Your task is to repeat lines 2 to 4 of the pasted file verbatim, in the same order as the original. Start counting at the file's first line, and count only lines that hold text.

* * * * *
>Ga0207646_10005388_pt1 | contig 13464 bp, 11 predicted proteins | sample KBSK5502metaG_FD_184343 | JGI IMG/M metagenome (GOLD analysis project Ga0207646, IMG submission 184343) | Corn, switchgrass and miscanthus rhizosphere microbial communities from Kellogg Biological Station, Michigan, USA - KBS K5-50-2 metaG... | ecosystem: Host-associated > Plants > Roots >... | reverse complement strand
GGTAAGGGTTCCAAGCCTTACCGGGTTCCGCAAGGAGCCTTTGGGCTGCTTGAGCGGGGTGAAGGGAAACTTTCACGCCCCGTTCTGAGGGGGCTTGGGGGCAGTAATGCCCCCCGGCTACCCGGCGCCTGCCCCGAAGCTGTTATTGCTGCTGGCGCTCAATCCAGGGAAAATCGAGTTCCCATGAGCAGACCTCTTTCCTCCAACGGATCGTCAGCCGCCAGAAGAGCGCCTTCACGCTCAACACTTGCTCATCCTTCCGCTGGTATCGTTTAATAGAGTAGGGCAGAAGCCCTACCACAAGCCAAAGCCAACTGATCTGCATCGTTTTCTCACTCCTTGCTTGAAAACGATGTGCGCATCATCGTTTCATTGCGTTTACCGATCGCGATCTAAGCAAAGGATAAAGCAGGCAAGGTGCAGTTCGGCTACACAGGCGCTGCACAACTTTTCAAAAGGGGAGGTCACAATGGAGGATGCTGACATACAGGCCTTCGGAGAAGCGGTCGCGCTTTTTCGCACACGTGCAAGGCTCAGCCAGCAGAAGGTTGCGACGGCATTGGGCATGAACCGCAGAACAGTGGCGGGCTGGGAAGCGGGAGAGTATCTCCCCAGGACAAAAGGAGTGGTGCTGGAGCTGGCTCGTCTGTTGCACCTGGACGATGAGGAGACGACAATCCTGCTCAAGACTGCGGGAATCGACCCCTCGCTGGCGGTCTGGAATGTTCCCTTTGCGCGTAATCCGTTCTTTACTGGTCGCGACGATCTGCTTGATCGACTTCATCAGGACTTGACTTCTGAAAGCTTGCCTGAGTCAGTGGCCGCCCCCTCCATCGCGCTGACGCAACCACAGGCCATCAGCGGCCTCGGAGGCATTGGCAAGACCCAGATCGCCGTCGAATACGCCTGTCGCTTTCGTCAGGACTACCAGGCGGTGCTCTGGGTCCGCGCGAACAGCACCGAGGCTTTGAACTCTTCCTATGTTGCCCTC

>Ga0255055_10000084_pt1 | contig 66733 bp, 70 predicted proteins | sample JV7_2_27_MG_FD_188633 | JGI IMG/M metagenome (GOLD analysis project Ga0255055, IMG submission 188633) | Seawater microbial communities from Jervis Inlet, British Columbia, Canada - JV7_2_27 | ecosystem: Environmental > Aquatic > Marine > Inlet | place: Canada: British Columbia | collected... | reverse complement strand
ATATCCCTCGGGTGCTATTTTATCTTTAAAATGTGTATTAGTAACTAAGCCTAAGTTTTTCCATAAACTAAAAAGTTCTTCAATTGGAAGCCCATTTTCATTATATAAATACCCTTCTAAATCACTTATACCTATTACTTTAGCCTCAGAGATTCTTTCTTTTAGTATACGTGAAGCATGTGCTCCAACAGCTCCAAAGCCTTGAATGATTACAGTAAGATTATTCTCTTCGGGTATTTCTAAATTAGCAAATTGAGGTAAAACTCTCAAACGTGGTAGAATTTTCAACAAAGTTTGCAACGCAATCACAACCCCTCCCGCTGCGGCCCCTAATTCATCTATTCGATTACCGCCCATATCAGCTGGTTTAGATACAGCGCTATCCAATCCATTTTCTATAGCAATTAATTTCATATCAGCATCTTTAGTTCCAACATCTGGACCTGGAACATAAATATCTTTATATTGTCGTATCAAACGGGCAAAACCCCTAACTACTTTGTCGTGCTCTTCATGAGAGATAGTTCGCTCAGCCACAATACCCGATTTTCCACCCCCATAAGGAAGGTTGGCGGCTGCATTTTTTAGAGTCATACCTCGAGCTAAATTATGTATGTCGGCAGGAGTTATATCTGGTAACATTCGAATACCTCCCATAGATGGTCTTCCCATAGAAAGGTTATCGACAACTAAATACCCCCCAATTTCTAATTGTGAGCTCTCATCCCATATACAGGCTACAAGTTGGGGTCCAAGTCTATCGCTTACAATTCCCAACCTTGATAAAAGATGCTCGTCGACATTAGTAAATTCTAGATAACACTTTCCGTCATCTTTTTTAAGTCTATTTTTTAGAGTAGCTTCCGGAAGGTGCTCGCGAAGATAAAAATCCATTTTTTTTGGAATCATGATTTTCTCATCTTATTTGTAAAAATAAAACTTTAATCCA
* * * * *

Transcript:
GGTAAGGGTTCCAAGCCTTACCGGGTTCCGCAAGGAGCCTTTGGGCTGCTTGAGCGGGGTGAAGGGAAACTTTCACGCCCCGTTCTGAGGGGGCTTGGGGGCAGTAATGCCCCCCGGCTACCCGGCGCCTGCCCCGAAGCTGTTATTGCTGCTGGCGCTCAATCCAGGGAAAATCGAGTTCCCATGAGCAGACCTCTTTCCTCCAACGGATCGTCAGCCGCCAGAAGAGCGCCTTCACGCTCAACACTTGCTCATCCTTCCGCTGGTATCGTTTAATAGAGTAGGGCAGAAGCCCTACCACAAGCCAAAGCCAACTGATCTGCATCGTTTTCTCACTCCTTGCTTGAAAACGATGTGCGCATCATCGTTTCATTGCGTTTACCGATCGCGATCTAAGCAAAGGATAAAGCAGGCAAGGTGCAGTTCGGCTACACAGGCGCTGCACAACTTTTCAAAAGGGGAGGTCACAATGGAGGATGCTGACATACAGGCCTTCGGAGAAGCGGTCGCGCTTTTTCGCACACGTGCAAGGCTCAGCCAGCAGAAGGTTGCGACGGCATTGGGCATGAACCGCAGAACAGTGGCGGGCTGGGAAGCGGGAGAGTATCTCCCCAGGACAAAAGGAGTGGTGCTGGAGCTGGCTCGTCTGTTGCACCTGGACGATGAGGAGACGACAATCCTGCTCAAGACTGCGGGAATCGACCCCTCGCTGGCGGTCTGGAATGTTCCCTTTGCGCGTAATCCGTTCTTTACTGGTCGCGACGATCTGCTTGATCGACTTCATCAGGACTTGACTTCTGAAAGCTTGCCTGAGTCAGTGGCCGCCCCCTCCATCGCGCTGACGCAACCACAGGCCATCAGCGGCCTCGGAGGCATTGGCAAGACCCAGATCGCCGTCGAATACGCCTGTCGCTTTCGTCAGGACTACCAGGCGGTGCTCTGGGTCCGCGCGAACAGCACCGAGGCTTTGAACTCTTCCTATGTTGCCCTC

>Ga0255055_10000084_pt1 | contig 66733 bp, 70 predicted proteins | sample JV7_2_27_MG_FD_188633 | JGI IMG/M metagenome (GOLD analysis project Ga0255055, IMG submission 188633) | Seawater microbial communities from Jervis Inlet, British Columbia, Canada - JV7_2_27 | ecosystem: Environmental > Aquatic > Marine > Inlet | place: Canada: British Columbia | collected... | reverse complement strand
ATATCCCTCGGGTGCTATTTTATCTTTAAAATGTGTATTAGTAACTAAGCCTAAGTTTTTCCATAAACTAAAAAGTTCTTCAATTGGAAGCCCATTTTCATTATATAAATACCCTTCTAAATCACTTATACCTATTACTTTAGCCTCAGAGATTCTTTCTTTTAGTATACGTGAAGCATGTGCTCCAACAGCTCCAAAGCCTTGAATGATTACAGTAAGATTATTCTCTTCGGGTATTTCTAAATTAGCAAATTGAGGTAAAACTCTCAAACGTGGTAGAATTTTCAACAAAGTTTGCAACGCAATCACAACCCCTCCCGCTGCGGCCCCTAATTCATCTATTCGATTACCGCCCATATCAGCTGGTTTAGATACAGCGCTATCCAATCCATTTTCTATAGCAATTAATTTCATATCAGCATCTTTAGTTCCAACATCTGGACCTGGAACATAAATATCTTTATATTGTCGTATCAAACGGGCAAAACCCCTAACTACTTTGTCGTGCTCTTCATGAGAGATAGTTCGCTCAGCCACAATACCCGATTTTCCACCCCCATAAGGAAGGTTGGCGGCTGCATTTTTTAGAGTCATACCTCGAGCTAAATTATGTATGTCGGCAGGAGTTATATCTGGTAACATTCGAATACCTCCCATAGATGGTCTTCCCATAGAAAGGTTATCGACAACTAAATACCCCCCAATTTCTAATTGTGAGCTCTCATCCCATATACAGGCTACAAGTTGGGGTCCAAGTCTATCGCTTACAATTCCCAACCTTGATAAAAGATGCTCGTCGACATTAGTAAATTCTAGATAACACTTTCCGTCATCTTTTTTAAGTCTATTTTTTAGAGTAGCTTCCGGAAGGTGCTCGCGAAGATAAAAATCCATTTTTTTTGGAATCATGATTTTCTCATCTTATTTGTAAAAATAAAACTTTAATCCA